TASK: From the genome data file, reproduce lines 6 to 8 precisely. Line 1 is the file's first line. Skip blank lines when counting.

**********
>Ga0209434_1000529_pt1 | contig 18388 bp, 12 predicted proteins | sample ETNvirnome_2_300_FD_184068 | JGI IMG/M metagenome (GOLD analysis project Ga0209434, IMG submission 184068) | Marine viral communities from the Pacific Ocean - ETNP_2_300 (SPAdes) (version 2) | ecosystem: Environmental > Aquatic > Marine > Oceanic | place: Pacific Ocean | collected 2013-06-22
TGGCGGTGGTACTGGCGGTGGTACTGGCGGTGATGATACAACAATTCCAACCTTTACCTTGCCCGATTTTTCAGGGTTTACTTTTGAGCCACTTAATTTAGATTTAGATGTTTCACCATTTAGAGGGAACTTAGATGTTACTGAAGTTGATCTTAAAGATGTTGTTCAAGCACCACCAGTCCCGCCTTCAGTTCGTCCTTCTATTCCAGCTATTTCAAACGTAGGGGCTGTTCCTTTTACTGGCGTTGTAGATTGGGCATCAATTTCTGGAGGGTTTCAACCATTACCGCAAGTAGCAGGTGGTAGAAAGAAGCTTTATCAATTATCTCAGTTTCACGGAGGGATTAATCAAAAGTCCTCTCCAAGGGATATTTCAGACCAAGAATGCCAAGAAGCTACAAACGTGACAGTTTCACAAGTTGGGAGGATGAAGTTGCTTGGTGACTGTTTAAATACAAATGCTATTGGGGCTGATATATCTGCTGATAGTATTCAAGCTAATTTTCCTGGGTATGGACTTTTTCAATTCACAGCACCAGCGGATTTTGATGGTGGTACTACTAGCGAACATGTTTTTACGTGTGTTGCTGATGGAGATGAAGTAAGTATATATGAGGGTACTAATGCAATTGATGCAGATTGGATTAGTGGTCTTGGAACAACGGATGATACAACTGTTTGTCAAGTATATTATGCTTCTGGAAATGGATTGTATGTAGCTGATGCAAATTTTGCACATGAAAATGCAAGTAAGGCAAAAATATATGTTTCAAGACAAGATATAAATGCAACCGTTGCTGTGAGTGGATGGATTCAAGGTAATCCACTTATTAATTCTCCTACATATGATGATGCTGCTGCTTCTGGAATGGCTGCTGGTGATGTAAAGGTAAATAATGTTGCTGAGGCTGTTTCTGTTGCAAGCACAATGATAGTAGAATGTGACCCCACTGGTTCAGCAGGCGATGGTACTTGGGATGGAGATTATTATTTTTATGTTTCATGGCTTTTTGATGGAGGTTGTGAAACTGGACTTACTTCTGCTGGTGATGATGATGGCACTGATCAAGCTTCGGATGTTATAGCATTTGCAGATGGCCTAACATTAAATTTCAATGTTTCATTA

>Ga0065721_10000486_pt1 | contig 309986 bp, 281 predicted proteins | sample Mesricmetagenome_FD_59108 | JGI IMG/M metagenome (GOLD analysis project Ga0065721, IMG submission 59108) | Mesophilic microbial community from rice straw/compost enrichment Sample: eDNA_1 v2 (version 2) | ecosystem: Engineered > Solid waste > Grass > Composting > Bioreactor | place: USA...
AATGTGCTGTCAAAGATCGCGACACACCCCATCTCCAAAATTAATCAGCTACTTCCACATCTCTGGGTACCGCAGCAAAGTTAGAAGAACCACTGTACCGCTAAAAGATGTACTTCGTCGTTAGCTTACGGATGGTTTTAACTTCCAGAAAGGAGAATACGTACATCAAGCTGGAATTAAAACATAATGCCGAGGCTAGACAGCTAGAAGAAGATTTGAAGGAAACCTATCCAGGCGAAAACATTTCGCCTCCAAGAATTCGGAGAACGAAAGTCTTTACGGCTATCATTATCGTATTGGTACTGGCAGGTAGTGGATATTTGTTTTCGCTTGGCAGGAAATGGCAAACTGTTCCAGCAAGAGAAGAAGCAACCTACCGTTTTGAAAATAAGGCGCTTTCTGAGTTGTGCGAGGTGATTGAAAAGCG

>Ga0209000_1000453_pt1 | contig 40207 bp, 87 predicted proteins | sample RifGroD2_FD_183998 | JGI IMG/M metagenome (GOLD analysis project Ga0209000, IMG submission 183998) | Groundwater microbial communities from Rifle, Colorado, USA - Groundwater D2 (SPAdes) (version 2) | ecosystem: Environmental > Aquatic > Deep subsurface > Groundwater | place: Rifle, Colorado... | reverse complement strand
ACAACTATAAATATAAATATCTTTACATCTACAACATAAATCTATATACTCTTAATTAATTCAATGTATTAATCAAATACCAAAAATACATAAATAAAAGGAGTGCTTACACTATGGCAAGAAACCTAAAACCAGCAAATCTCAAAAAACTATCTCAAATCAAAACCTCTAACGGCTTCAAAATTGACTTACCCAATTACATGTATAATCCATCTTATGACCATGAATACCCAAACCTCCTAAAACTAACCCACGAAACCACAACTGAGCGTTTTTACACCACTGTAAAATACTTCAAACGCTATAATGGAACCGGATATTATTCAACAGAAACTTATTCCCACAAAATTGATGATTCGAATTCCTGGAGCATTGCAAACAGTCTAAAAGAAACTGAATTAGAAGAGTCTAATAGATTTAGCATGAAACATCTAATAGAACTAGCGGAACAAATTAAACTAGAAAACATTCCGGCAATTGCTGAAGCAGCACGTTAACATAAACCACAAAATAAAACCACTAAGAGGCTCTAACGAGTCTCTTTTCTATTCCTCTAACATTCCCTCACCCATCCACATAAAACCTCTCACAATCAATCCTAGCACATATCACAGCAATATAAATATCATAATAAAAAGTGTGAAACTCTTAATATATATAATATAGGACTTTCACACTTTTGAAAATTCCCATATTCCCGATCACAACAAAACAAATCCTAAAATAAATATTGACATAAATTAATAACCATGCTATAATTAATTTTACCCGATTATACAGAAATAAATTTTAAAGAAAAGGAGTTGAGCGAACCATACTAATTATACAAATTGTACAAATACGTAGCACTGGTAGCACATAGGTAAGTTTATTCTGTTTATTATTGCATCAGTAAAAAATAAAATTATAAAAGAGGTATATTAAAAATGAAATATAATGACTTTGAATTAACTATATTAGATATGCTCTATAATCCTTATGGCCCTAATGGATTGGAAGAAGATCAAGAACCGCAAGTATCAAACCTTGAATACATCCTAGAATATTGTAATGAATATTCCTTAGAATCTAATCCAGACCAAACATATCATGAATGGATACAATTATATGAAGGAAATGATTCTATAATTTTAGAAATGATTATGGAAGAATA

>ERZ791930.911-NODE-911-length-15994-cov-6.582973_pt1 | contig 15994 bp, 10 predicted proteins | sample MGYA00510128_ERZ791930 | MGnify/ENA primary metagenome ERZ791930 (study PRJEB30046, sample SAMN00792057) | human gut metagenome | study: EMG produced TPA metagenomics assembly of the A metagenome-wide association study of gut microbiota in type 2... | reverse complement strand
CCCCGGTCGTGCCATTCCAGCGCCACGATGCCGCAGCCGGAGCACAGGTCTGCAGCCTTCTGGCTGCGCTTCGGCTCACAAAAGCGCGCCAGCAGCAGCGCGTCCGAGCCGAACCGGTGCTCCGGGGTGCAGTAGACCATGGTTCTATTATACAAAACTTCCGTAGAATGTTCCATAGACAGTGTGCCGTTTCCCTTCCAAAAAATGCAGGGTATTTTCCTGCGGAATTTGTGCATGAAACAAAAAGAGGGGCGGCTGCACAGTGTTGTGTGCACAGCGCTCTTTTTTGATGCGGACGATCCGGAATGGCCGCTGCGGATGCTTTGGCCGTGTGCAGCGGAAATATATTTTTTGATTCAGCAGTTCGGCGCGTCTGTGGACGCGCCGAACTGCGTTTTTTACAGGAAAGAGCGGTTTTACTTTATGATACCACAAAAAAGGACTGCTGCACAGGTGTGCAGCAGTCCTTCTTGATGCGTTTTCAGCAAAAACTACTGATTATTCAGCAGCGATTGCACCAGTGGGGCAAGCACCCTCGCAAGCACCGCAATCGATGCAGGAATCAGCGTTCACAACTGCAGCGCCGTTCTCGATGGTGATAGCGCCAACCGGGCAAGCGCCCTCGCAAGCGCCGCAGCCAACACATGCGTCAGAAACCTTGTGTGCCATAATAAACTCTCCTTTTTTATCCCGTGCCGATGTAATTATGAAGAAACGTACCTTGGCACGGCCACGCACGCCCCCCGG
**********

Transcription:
ACAACTATAAATATAAATATCTTTACATCTACAACATAAATCTATATACTCTTAATTAATTCAATGTATTAATCAAATACCAAAAATACATAAATAAAAGGAGTGCTTACACTATGGCAAGAAACCTAAAACCAGCAAATCTCAAAAAACTATCTCAAATCAAAACCTCTAACGGCTTCAAAATTGACTTACCCAATTACATGTATAATCCATCTTATGACCATGAATACCCAAACCTCCTAAAACTAACCCACGAAACCACAACTGAGCGTTTTTACACCACTGTAAAATACTTCAAACGCTATAATGGAACCGGATATTATTCAACAGAAACTTATTCCCACAAAATTGATGATTCGAATTCCTGGAGCATTGCAAACAGTCTAAAAGAAACTGAATTAGAAGAGTCTAATAGATTTAGCATGAAACATCTAATAGAACTAGCGGAACAAATTAAACTAGAAAACATTCCGGCAATTGCTGAAGCAGCACGTTAACATAAACCACAAAATAAAACCACTAAGAGGCTCTAACGAGTCTCTTTTCTATTCCTCTAACATTCCCTCACCCATCCACATAAAACCTCTCACAATCAATCCTAGCACATATCACAGCAATATAAATATCATAATAAAAAGTGTGAAACTCTTAATATATATAATATAGGACTTTCACACTTTTGAAAATTCCCATATTCCCGATCACAACAAAACAAATCCTAAAATAAATATTGACATAAATTAATAACCATGCTATAATTAATTTTACCCGATTATACAGAAATAAATTTTAAAGAAAAGGAGTTGAGCGAACCATACTAATTATACAAATTGTACAAATACGTAGCACTGGTAGCACATAGGTAAGTTTATTCTGTTTATTATTGCATCAGTAAAAAATAAAATTATAAAAGAGGTATATTAAAAATGAAATATAATGACTTTGAATTAACTATATTAGATATGCTCTATAATCCTTATGGCCCTAATGGATTGGAAGAAGATCAAGAACCGCAAGTATCAAACCTTGAATACATCCTAGAATATTGTAATGAATATTCCTTAGAATCTAATCCAGACCAAACATATCATGAATGGATACAATTATATGAAGGAAATGATTCTATAATTTTAGAAATGATTATGGAAGAATA

>ERZ791930.911-NODE-911-length-15994-cov-6.582973_pt1 | contig 15994 bp, 10 predicted proteins | sample MGYA00510128_ERZ791930 | MGnify/ENA primary metagenome ERZ791930 (study PRJEB30046, sample SAMN00792057) | human gut metagenome | study: EMG produced TPA metagenomics assembly of the A metagenome-wide association study of gut microbiota in type 2... | reverse complement strand
CCCCGGTCGTGCCATTCCAGCGCCACGATGCCGCAGCCGGAGCACAGGTCTGCAGCCTTCTGGCTGCGCTTCGGCTCACAAAAGCGCGCCAGCAGCAGCGCGTCCGAGCCGAACCGGTGCTCCGGGGTGCAGTAGACCATGGTTCTATTATACAAAACTTCCGTAGAATGTTCCATAGACAGTGTGCCGTTTCCCTTCCAAAAAATGCAGGGTATTTTCCTGCGGAATTTGTGCATGAAACAAAAAGAGGGGCGGCTGCACAGTGTTGTGTGCACAGCGCTCTTTTTTGATGCGGACGATCCGGAATGGCCGCTGCGGATGCTTTGGCCGTGTGCAGCGGAAATATATTTTTTGATTCAGCAGTTCGGCGCGTCTGTGGACGCGCCGAACTGCGTTTTTTACAGGAAAGAGCGGTTTTACTTTATGATACCACAAAAAAGGACTGCTGCACAGGTGTGCAGCAGTCCTTCTTGATGCGTTTTCAGCAAAAACTACTGATTATTCAGCAGCGATTGCACCAGTGGGGCAAGCACCCTCGCAAGCACCGCAATCGATGCAGGAATCAGCGTTCACAACTGCAGCGCCGTTCTCGATGGTGATAGCGCCAACCGGGCAAGCGCCCTCGCAAGCGCCGCAGCCAACACATGCGTCAGAAACCTTGTGTGCCATAATAAACTCTCCTTTTTTATCCCGTGCCGATGTAATTATGAAGAAACGTACCTTGGCACGGCCACGCACGCCCCCCGG